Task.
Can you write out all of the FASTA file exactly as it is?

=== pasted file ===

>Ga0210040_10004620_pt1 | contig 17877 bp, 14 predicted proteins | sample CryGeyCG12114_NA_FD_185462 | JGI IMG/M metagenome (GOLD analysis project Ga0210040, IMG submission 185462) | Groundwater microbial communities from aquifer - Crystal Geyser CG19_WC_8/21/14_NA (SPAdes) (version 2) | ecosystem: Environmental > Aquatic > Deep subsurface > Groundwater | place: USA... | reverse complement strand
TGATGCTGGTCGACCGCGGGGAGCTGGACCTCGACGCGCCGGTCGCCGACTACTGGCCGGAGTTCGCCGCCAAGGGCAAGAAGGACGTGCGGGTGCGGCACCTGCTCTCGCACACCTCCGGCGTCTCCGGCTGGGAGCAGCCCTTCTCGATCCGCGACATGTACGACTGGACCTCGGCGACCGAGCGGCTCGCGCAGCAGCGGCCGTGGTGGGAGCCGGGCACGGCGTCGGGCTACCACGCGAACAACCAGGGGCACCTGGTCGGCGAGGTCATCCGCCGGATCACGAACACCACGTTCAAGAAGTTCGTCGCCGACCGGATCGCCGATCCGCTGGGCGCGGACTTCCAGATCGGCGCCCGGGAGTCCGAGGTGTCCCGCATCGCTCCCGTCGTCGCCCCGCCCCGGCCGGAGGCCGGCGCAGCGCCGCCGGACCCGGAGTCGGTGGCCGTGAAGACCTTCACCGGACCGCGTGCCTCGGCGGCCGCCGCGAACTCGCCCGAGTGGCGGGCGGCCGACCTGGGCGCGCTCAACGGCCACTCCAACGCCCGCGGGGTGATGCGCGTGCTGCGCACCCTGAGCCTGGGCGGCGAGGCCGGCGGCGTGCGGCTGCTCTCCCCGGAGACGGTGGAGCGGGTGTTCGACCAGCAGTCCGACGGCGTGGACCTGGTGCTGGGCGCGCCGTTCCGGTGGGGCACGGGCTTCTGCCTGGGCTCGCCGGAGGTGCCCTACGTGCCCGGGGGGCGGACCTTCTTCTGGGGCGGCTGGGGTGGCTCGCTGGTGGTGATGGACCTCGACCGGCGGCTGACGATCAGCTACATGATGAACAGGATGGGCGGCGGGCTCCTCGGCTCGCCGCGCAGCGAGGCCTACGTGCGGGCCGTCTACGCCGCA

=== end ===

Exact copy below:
>Ga0210040_10004620_pt1 | contig 17877 bp, 14 predicted proteins | sample CryGeyCG12114_NA_FD_185462 | JGI IMG/M metagenome (GOLD analysis project Ga0210040, IMG submission 185462) | Groundwater microbial communities from aquifer - Crystal Geyser CG19_WC_8/21/14_NA (SPAdes) (version 2) | ecosystem: Environmental > Aquatic > Deep subsurface > Groundwater | place: USA... | reverse complement strand
TGATGCTGGTCGACCGCGGGGAGCTGGACCTCGACGCGCCGGTCGCCGACTACTGGCCGGAGTTCGCCGCCAAGGGCAAGAAGGACGTGCGGGTGCGGCACCTGCTCTCGCACACCTCCGGCGTCTCCGGCTGGGAGCAGCCCTTCTCGATCCGCGACATGTACGACTGGACCTCGGCGACCGAGCGGCTCGCGCAGCAGCGGCCGTGGTGGGAGCCGGGCACGGCGTCGGGCTACCACGCGAACAACCAGGGGCACCTGGTCGGCGAGGTCATCCGCCGGATCACGAACACCACGTTCAAGAAGTTCGTCGCCGACCGGATCGCCGATCCGCTGGGCGCGGACTTCCAGATCGGCGCCCGGGAGTCCGAGGTGTCCCGCATCGCTCCCGTCGTCGCCCCGCCCCGGCCGGAGGCCGGCGCAGCGCCGCCGGACCCGGAGTCGGTGGCCGTGAAGACCTTCACCGGACCGCGTGCCTCGGCGGCCGCCGCGAACTCGCCCGAGTGGCGGGCGGCCGACCTGGGCGCGCTCAACGGCCACTCCAACGCCCGCGGGGTGATGCGCGTGCTGCGCACCCTGAGCCTGGGCGGCGAGGCCGGCGGCGTGCGGCTGCTCTCCCCGGAGACGGTGGAGCGGGTGTTCGACCAGCAGTCCGACGGCGTGGACCTGGTGCTGGGCGCGCCGTTCCGGTGGGGCACGGGCTTCTGCCTGGGCTCGCCGGAGGTGCCCTACGTGCCCGGGGGGCGGACCTTCTTCTGGGGCGGCTGGGGTGGCTCGCTGGTGGTGATGGACCTCGACCGGCGGCTGACGATCAGCTACATGATGAACAGGATGGGCGGCGGGCTCCTCGGCTCGCCGCGCAGCGAGGCCTACGTGCGGGCCGTCTACGCCGCA